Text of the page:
Burlington, Iowa (November 4, 2013): The National Federation of the Blind, which has led the fight for the equality of blind Americans for over seventy years, today commented on the landmark case of Aaron Cannon and Davenport Civil Rights Commission v. Palmer College of Chiropractic, which will decide whether blind individuals can still pursue a career in chiropractic medicine. At issue in the case is Palmer’s academic policy requiring that all students seeking a doctor of chiropractic degree must possess “a sufficient sense of vision.” As part of a public outreach effort, the Iowa Supreme Court will hold oral arguments in the Cannon case on Tuesday, November 5, at the Edward Stone Middle School in Burlington, Iowa, at 7:00 pm.
“We believe Palmer’s policy of requiring vision blatantly discriminates against the blind,” said Dr. Marc Maurer, president of the National Federation of the Blind. “Blind individuals have successfully practiced as chiropractors for several decades, and many of them have graduated from Palmer. If the Iowa Supreme Court allows Palmer’s policy to stand, the effect will be that blind persons will not be able to pursue a chiropractic education and thus not be able to obtain licenses to practice in this field.”
In 2005, Aaron Cannon, who is totally blind, started taking classes at Palmer College of Chiropractic to obtain his doctor of chiropractic degree. His pursuit of the degree halted due to Palmer’s policy requiring vision. In order to graduate, Cannon filed a complaint with the Davenport Civil Rights Commission alleging that Palmer discriminated against him on the basis of disability. After an administrative trial and a thorough review by the seven-member commission, the Davenport Civil Rights Commission ruled that Palmer had discriminated on the basis of disability and ordered Palmer to reinstate Cannon with all necessary accommodations and to pay him compensatory damages and attorney fees. Palmer then appealed the case to the Iowa District Court for Scott County where the Honorable Judge Gary D. McKenrick reversed the Commission’s decision and ruled that vision is an essential part of a chiropractic education. The Davenport Commission and Cannon then appealed Judge McKenrick’s decision to the Iowa Supreme Court resulting in Tuesday’s oral argument.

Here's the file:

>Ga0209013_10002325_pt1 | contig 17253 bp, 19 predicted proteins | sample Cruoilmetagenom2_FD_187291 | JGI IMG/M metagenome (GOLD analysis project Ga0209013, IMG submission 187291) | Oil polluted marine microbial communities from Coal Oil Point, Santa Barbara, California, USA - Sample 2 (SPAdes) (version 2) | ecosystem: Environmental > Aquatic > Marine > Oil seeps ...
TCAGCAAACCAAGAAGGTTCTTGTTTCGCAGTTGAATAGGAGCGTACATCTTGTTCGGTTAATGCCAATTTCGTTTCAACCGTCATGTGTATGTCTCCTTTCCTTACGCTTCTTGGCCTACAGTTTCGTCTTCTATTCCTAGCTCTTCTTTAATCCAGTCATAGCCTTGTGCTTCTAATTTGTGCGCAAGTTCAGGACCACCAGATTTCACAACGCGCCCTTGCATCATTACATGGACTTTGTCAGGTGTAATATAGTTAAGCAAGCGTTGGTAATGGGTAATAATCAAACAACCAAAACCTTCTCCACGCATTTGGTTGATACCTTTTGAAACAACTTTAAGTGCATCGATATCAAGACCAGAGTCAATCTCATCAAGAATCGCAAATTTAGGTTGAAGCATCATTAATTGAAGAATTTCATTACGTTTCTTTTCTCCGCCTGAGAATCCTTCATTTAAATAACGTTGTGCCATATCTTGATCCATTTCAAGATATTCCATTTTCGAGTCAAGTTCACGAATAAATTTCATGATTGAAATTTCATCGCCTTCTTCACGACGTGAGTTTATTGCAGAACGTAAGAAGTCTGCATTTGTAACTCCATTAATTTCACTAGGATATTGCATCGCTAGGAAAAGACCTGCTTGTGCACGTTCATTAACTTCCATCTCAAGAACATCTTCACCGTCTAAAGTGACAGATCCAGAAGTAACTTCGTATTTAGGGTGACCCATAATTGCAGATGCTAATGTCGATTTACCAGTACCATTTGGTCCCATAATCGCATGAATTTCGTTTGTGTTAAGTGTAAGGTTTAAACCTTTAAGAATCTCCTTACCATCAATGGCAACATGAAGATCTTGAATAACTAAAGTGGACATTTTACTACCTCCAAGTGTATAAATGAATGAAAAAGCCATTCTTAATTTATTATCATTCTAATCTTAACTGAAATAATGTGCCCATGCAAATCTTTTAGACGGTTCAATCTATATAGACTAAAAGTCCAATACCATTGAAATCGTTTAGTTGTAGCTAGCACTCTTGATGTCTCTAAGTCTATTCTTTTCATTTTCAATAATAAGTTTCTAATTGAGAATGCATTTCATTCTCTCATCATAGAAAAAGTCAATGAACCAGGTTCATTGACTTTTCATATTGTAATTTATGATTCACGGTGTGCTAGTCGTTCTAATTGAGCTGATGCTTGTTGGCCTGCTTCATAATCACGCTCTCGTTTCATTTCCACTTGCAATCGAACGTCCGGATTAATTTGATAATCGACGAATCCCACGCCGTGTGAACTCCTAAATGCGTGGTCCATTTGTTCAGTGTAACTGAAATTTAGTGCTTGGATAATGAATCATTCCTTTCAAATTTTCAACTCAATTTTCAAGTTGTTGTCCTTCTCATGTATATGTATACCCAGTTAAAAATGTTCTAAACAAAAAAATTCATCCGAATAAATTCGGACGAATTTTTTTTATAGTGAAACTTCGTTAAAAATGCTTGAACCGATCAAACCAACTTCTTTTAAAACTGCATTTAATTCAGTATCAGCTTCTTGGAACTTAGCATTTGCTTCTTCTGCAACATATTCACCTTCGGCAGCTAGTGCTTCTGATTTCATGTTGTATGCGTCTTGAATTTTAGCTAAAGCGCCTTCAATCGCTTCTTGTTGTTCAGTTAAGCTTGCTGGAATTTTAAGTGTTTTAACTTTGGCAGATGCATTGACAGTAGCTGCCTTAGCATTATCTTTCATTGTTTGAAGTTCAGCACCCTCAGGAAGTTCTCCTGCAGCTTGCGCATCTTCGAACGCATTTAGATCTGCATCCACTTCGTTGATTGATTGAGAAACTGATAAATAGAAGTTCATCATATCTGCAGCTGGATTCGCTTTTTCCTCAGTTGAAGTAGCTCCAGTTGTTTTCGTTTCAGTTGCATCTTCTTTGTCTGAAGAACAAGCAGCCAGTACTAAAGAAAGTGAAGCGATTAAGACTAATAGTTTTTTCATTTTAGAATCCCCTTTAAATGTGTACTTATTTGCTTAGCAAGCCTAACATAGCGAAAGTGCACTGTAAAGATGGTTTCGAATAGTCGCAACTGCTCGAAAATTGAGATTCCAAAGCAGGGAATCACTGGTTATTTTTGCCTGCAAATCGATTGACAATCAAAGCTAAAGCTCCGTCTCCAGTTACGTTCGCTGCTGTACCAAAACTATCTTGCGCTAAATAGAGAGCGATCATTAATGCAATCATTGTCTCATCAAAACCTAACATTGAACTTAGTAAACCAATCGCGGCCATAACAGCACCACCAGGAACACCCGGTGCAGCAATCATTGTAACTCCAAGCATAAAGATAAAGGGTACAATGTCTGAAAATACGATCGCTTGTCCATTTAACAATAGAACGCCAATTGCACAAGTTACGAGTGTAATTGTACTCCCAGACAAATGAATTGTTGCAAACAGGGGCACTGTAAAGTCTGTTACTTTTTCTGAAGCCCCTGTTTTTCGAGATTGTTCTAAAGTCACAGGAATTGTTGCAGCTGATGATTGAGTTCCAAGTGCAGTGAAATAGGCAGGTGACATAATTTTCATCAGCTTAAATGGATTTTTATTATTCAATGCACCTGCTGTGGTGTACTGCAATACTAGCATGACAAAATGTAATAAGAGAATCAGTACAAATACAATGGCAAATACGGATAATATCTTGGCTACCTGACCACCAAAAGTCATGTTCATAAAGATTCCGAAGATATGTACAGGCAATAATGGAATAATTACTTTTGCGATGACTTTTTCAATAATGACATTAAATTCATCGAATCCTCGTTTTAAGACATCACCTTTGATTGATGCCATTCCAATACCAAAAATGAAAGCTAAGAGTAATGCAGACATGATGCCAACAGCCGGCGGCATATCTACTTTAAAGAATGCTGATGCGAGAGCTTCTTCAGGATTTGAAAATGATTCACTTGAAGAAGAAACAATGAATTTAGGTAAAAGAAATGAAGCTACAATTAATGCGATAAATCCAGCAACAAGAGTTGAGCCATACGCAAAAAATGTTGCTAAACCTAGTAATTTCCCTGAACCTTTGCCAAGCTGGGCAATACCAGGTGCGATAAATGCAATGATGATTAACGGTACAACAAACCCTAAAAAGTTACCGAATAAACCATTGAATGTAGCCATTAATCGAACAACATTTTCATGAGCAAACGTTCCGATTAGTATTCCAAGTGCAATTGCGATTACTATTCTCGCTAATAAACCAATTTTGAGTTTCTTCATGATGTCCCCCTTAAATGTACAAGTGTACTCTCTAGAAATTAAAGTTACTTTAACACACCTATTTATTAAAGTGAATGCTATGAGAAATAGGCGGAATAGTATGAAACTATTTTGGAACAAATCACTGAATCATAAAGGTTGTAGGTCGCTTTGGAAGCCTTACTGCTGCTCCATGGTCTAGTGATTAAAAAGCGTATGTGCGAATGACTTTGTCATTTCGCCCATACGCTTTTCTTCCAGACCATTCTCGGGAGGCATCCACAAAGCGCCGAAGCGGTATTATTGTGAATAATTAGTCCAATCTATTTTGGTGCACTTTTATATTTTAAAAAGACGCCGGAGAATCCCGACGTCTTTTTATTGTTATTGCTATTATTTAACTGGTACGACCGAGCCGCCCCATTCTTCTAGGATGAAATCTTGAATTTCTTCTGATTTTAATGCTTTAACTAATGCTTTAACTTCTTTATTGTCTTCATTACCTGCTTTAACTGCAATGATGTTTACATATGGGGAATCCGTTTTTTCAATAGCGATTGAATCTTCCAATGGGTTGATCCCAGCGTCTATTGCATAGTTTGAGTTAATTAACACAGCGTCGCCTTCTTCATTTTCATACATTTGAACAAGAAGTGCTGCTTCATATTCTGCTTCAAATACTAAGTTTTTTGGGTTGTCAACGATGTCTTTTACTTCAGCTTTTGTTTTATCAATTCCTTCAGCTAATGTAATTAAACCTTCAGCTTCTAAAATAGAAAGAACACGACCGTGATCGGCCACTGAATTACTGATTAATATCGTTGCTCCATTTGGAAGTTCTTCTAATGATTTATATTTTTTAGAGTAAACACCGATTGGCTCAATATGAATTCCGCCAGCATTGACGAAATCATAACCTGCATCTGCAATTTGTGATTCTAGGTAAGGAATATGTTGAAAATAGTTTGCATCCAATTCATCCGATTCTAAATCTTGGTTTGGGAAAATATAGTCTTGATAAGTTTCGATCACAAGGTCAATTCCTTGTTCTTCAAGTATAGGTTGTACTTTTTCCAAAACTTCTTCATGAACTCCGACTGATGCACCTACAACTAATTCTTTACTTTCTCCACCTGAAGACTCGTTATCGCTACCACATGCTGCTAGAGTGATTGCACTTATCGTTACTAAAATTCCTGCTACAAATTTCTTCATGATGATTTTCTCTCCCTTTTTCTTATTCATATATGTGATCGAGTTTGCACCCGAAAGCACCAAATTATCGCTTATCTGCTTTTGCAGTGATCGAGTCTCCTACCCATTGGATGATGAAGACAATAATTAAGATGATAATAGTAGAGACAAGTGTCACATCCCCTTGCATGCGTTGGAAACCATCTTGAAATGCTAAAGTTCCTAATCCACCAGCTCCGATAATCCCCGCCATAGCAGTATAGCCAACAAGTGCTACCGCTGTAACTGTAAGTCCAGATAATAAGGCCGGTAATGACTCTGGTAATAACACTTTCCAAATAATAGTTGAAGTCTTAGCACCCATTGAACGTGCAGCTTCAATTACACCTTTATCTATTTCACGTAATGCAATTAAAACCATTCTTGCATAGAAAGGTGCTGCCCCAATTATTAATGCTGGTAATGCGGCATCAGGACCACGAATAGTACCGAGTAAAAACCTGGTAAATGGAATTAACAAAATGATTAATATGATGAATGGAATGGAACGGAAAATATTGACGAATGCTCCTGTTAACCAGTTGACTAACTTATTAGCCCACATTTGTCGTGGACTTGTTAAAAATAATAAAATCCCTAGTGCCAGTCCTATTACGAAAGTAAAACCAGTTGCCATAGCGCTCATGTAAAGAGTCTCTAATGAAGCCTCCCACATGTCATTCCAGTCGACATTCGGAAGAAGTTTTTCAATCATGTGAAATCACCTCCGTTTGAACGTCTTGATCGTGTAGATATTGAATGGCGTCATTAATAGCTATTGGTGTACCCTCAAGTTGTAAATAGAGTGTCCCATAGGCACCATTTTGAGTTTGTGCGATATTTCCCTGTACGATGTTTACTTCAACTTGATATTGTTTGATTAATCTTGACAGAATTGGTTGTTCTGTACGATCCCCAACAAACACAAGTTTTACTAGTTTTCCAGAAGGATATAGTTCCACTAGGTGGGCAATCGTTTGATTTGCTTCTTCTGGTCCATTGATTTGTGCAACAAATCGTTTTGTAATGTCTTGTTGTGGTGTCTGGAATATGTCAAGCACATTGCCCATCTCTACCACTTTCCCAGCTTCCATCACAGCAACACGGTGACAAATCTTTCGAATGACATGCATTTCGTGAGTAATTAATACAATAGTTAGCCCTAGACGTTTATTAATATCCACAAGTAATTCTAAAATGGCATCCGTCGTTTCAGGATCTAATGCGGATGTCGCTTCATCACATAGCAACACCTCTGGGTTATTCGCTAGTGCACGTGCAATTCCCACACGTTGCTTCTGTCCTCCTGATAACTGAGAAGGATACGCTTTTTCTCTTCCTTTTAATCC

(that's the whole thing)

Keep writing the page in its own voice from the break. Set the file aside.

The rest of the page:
Palmer claims that chiropractic students must be able to view x-rays, MRIs, and other radiographs with their own eyes and cannot use a sighted reader to obtain the information being presented. Dr. Duane Hudspath, a Palmer graduate, testified at the Cannon administrative trial that he used sighted readers during his chiropractic education and was able to acquire the necessary information to receive a quality education and therefore become a highly competent chiropractor. Hudspath has run a successful chiropractic practice in Stephen’s City, Virginia, for nearly twenty years and has treated several thousand patients without difficulty.
Aaron Cannon is being represented by Scott C. LaBarre of LaBarre Law Offices P.C. in Denver, Colorado, and Alan O. Olson of Olson Law Offices in Des Moines, Iowa. LaBarre, a blind attorney from Denver, will deliver the oral argument on behalf of Cannon.